Sunday, October 09, 2011

Occupy Wall Street

Like many, I have been watching, with bemusement, the protesters known as, or for, “Occupy Wall Street.”  A student of mine asked me the other day if going to it would earn her some extra credit points.  She said she wanted to take her children.  I just smiled and said yes, figuring that it was as reasonable to give her points for ending a social activist meeting as it would be to give extra points for attending a workshop on test-taking.   

I have read some reports in the paper and watched some on TV, but those sources don’t seem to go into much depth, perhaps because there isn’t much depth there.  The news reports focus on what they do, not what they want, perhaps because that isn’t clear.  If you Google (can a verb be capitalized?) “occupy Wall Street demands” you get this link , but it says it is not the official list of demands and that there is no official list of demands.  That is probably a good idea, because if this is what the persons want, they are even more deluded than we are being led to believe. 

Below I respond to what I know about this movement, without any reference to the “tea party” comparisons, which seem irrelevant, really.
  1.  I respect anyone who exercises his/her freedom of speech.  Rights are designed to be used.  No reason to have rights that our military personnel have died for and not utilize them to better the country.
  2. I understand the frustration of the young people.  I have a recent college graduate living in my home who has had quite a time finding a job—it’s still touch and go as all he has is a part-time job and a couple of leads after close to five months.   Many of them have crushing debt from college and believed that pursuing a degree would settle their futures, career-wise.
  3. I appreciate the arguments of some against the way capitalism as we practice it degrades the environment with an ever-increasing desire for more and more.  I applaud those who truly want to make materialism less a part of our lives.  Any Christian would share the same.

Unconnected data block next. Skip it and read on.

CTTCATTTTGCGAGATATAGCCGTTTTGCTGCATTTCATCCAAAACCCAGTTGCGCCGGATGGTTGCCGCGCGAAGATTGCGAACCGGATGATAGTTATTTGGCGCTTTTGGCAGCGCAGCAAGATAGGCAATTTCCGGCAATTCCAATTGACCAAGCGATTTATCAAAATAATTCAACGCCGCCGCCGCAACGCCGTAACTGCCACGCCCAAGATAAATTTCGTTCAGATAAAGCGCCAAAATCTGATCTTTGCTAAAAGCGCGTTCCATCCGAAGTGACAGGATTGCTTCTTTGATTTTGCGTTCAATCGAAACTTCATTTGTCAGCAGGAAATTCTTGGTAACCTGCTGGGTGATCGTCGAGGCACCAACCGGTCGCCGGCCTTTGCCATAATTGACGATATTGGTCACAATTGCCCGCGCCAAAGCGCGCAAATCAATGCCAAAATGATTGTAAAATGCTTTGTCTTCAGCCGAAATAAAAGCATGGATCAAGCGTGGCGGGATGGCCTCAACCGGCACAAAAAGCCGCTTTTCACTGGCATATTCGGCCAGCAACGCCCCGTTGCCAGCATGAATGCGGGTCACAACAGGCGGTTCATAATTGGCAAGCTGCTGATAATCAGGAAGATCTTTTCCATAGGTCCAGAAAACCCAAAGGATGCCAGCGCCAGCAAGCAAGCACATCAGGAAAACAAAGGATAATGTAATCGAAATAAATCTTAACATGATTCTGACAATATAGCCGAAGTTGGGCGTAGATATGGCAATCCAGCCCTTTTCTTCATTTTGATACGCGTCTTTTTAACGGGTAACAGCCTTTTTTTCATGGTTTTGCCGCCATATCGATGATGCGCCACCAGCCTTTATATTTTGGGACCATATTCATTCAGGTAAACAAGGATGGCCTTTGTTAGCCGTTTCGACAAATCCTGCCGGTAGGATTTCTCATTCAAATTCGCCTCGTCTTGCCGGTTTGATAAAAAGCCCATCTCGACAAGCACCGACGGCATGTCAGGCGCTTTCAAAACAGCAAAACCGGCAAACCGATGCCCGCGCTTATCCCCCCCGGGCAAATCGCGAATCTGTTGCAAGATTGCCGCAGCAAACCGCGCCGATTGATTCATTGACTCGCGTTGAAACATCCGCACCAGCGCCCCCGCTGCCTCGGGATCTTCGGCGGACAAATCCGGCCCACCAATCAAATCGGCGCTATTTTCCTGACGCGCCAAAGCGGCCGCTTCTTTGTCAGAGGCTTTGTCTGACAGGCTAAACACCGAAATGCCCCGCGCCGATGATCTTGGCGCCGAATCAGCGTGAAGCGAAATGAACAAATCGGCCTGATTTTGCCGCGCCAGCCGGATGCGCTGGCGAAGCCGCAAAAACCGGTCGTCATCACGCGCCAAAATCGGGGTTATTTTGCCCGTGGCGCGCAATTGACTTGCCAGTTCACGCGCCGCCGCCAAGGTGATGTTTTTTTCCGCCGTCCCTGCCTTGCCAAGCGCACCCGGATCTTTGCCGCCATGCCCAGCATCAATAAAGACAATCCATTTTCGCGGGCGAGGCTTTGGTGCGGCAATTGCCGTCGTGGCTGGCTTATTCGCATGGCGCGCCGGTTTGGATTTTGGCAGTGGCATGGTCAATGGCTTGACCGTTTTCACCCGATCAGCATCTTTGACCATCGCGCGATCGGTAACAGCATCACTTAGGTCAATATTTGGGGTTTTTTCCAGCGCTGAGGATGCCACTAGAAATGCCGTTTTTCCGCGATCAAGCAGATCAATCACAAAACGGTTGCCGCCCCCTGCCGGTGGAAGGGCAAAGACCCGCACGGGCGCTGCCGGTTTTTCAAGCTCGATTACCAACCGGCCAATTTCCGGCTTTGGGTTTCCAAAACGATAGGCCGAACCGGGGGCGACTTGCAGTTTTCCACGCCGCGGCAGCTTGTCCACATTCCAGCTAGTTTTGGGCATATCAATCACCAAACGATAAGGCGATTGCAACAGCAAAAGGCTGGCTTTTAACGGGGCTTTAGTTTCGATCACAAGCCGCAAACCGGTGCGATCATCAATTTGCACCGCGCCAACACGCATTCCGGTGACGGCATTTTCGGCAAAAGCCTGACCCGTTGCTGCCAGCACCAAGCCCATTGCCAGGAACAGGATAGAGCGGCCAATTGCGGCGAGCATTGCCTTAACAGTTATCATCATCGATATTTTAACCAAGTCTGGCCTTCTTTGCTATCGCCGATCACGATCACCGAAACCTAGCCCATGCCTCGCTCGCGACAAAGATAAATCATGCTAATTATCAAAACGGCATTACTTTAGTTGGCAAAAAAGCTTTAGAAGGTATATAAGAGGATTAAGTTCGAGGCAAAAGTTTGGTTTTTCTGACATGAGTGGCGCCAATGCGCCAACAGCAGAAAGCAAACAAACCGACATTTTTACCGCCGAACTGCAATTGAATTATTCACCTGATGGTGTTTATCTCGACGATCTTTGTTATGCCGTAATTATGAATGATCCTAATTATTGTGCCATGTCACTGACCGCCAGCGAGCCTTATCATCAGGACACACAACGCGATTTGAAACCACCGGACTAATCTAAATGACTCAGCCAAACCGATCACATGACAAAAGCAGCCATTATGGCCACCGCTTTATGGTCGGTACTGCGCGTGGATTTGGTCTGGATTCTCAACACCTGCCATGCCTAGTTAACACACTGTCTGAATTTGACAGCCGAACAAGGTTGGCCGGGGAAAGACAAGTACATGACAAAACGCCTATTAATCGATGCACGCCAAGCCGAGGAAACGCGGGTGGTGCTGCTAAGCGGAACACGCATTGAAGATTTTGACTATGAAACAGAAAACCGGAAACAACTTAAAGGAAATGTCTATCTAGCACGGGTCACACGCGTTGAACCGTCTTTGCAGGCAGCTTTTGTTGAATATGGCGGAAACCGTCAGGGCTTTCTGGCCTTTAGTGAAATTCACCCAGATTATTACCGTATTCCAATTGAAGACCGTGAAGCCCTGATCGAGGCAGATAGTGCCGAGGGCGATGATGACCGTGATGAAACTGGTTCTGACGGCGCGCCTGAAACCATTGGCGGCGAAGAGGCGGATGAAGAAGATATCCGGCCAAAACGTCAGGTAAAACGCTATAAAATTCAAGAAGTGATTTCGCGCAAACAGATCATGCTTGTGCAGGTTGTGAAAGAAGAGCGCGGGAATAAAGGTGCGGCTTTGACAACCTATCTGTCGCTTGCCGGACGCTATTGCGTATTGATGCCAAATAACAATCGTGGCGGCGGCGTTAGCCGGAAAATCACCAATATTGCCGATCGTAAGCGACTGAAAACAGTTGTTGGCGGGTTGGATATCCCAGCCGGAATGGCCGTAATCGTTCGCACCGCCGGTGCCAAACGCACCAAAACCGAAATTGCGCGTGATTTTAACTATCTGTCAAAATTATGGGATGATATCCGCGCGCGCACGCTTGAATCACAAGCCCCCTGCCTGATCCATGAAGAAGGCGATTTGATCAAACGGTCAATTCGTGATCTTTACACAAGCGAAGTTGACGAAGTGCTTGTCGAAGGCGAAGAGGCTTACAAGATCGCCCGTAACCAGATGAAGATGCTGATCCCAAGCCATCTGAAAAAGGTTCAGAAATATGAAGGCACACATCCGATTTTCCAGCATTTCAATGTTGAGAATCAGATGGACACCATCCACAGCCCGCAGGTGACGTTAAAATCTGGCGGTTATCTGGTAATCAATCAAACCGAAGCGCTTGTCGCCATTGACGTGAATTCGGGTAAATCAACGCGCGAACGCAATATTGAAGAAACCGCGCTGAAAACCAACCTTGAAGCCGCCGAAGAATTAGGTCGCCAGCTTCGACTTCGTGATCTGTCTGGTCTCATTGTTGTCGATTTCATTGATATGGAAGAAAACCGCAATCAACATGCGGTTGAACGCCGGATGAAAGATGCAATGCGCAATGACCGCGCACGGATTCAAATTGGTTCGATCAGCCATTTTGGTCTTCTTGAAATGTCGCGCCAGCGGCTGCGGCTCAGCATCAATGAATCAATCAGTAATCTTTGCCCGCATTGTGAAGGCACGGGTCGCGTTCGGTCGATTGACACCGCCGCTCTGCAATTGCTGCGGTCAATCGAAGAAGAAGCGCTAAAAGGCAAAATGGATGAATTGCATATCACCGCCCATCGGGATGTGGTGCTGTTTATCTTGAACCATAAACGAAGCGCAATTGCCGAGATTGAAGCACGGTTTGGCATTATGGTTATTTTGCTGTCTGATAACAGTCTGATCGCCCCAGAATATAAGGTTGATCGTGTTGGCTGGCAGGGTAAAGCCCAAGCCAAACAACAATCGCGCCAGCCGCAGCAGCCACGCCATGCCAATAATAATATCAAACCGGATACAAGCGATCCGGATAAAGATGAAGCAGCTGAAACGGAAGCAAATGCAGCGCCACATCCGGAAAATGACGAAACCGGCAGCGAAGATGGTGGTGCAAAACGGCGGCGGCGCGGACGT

4. I agree with their belief—or contention, at least—that the rich and big corporations probably have more political power than they should.  But whose fault is that?  Is it not the result of years of big government, which the protesters also want?
  5. I don't want to denigrate fellow Americans as "far left loons."  So I wouldn't call them names like that.  They do seem ideologically confused.  
  6. These folks seem to be anti-capitalism.  That is unfortunate, because it's had to tell what the alternative would be.  But it seems like you can look at capitalism two ways.  It's the innovative creation of wealth by providing and marketing products and services that people want, or it's creating more and more stuff that abuses and wastes our resources and only leaves people wanting more and unsatisfied.  I'll go with the first.  NPR had a great interview with the entrepreneur behind Terracycle    This young man is using capitalism to help the planet. 
  1.  I deny the right to protest to those who use violence and destruction, including destruction of the public health by urinating in public, and by wasting the taxpayers’ money by tying up the streets and police and cleanup personnel. 
  2. I am mystified by their message, or lack thereof.  What are they for?  Against?  One demand has to do with free college education.  Are you kidding me?  Are these the same young people (and granted, not all are young) who wanted to go to Ivies and second-tier colleges and universities with $40,000 a year tuition so that they could have the elitist reputation and enjoy the perks?  Why don’t they come to Dalton State College?   Or Local Community College?  I am proud of my college, and we charge next to nothing, literally.  You can get a four-year degree for less than $10,000, not counting books and expenses.
Another demand is total loan forgiveness—all debts.  And they claim it will create more jobs, so many that an open-border policy will be needed to fill the jobs.  What planet are they living on?  Don’t they know that people not paying their debts is what got us into this mess in the first place?

  1. I laugh at their slackerhood.  I just made that word up.  They like to smoke pot, that is clear.  They don’t have jobs, most of them, or they’d be at them.  
  2. I despise their sense of entitlement.  There are jobs out there.  Why are we too good to pick crops, if it means not living on the dole?  I can say without hesitation that I worked at whatever job I had to to get through school, and I’ve done a lot to keep a roof over my head and pay the bills.  I cleaned toilets in college, sometimes, and waited tables.  I have two graduate degrees and worked at four part-time jobs during one part of my life. 
  3. Finally, I really don’t take them seriously.  People who protest only for themselves aren’t really protesters.  These people are misguided, maybe sincere, maybe wasting time, but many are just concerned about number one, as is probably true of some Tea Party-ites. 

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